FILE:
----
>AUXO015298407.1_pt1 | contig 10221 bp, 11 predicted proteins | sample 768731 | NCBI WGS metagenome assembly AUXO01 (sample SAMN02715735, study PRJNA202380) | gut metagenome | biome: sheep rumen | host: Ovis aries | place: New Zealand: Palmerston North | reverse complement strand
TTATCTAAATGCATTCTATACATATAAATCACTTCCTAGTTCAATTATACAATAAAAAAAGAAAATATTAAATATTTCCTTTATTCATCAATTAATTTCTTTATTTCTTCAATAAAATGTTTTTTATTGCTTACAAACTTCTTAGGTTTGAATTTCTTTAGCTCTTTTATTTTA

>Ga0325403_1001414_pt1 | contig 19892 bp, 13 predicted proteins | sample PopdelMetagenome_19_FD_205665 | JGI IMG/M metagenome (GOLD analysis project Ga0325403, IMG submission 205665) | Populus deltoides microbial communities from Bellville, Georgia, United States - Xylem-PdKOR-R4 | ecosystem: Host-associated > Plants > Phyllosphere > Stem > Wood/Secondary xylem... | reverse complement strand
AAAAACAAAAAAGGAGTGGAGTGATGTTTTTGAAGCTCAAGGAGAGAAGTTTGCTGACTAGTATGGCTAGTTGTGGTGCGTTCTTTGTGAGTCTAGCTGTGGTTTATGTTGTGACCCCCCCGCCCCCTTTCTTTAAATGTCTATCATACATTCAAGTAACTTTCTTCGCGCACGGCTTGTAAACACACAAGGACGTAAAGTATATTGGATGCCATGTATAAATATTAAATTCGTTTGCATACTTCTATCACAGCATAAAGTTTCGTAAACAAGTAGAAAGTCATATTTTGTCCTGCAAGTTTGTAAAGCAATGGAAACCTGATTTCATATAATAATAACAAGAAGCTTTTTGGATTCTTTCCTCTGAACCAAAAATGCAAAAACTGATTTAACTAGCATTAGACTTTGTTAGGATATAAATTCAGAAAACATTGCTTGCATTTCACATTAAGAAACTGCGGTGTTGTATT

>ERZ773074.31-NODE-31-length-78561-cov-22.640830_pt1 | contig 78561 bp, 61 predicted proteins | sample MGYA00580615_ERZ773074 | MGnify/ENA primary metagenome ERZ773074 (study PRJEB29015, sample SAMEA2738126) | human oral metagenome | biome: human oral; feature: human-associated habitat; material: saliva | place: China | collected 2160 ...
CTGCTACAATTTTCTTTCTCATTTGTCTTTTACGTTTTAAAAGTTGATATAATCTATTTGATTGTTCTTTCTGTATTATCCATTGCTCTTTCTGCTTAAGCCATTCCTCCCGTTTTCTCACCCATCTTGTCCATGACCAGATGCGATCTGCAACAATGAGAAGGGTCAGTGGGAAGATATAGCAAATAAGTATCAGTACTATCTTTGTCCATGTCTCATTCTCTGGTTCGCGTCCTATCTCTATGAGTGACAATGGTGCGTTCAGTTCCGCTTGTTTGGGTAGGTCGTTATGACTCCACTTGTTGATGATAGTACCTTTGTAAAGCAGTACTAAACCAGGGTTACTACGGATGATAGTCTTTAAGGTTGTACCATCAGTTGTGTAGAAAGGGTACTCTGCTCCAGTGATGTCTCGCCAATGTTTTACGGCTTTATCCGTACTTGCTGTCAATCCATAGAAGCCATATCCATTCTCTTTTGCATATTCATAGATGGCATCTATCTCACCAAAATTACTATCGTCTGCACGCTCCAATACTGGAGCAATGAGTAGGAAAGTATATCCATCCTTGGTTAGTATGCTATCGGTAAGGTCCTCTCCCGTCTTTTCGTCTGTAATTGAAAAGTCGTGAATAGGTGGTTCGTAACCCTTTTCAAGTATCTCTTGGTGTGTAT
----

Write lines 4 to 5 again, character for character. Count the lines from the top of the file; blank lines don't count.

AAAAACAAAAAAGGAGTGGAGTGATGTTTTTGAAGCTCAAGGAGAGAAGTTTGCTGACTAGTATGGCTAGTTGTGGTGCGTTCTTTGTGAGTCTAGCTGTGGTTTATGTTGTGACCCCCCCGCCCCCTTTCTTTAAATGTCTATCATACATTCAAGTAACTTTCTTCGCGCACGGCTTGTAAACACACAAGGACGTAAAGTATATTGGATGCCATGTATAAATATTAAATTCGTTTGCATACTTCTATCACAGCATAAAGTTTCGTAAACAAGTAGAAAGTCATATTTTGTCCTGCAAGTTTGTAAAGCAATGGAAACCTGATTTCATATAATAATAACAAGAAGCTTTTTGGATTCTTTCCTCTGAACCAAAAATGCAAAAACTGATTTAACTAGCATTAGACTTTGTTAGGATATAAATTCAGAAAACATTGCTTGCATTTCACATTAAGAAACTGCGGTGTTGTATT

>ERZ773074.31-NODE-31-length-78561-cov-22.640830_pt1 | contig 78561 bp, 61 predicted proteins | sample MGYA00580615_ERZ773074 | MGnify/ENA primary metagenome ERZ773074 (study PRJEB29015, sample SAMEA2738126) | human oral metagenome | biome: human oral; feature: human-associated habitat; material: saliva | place: China | collected 2160 ...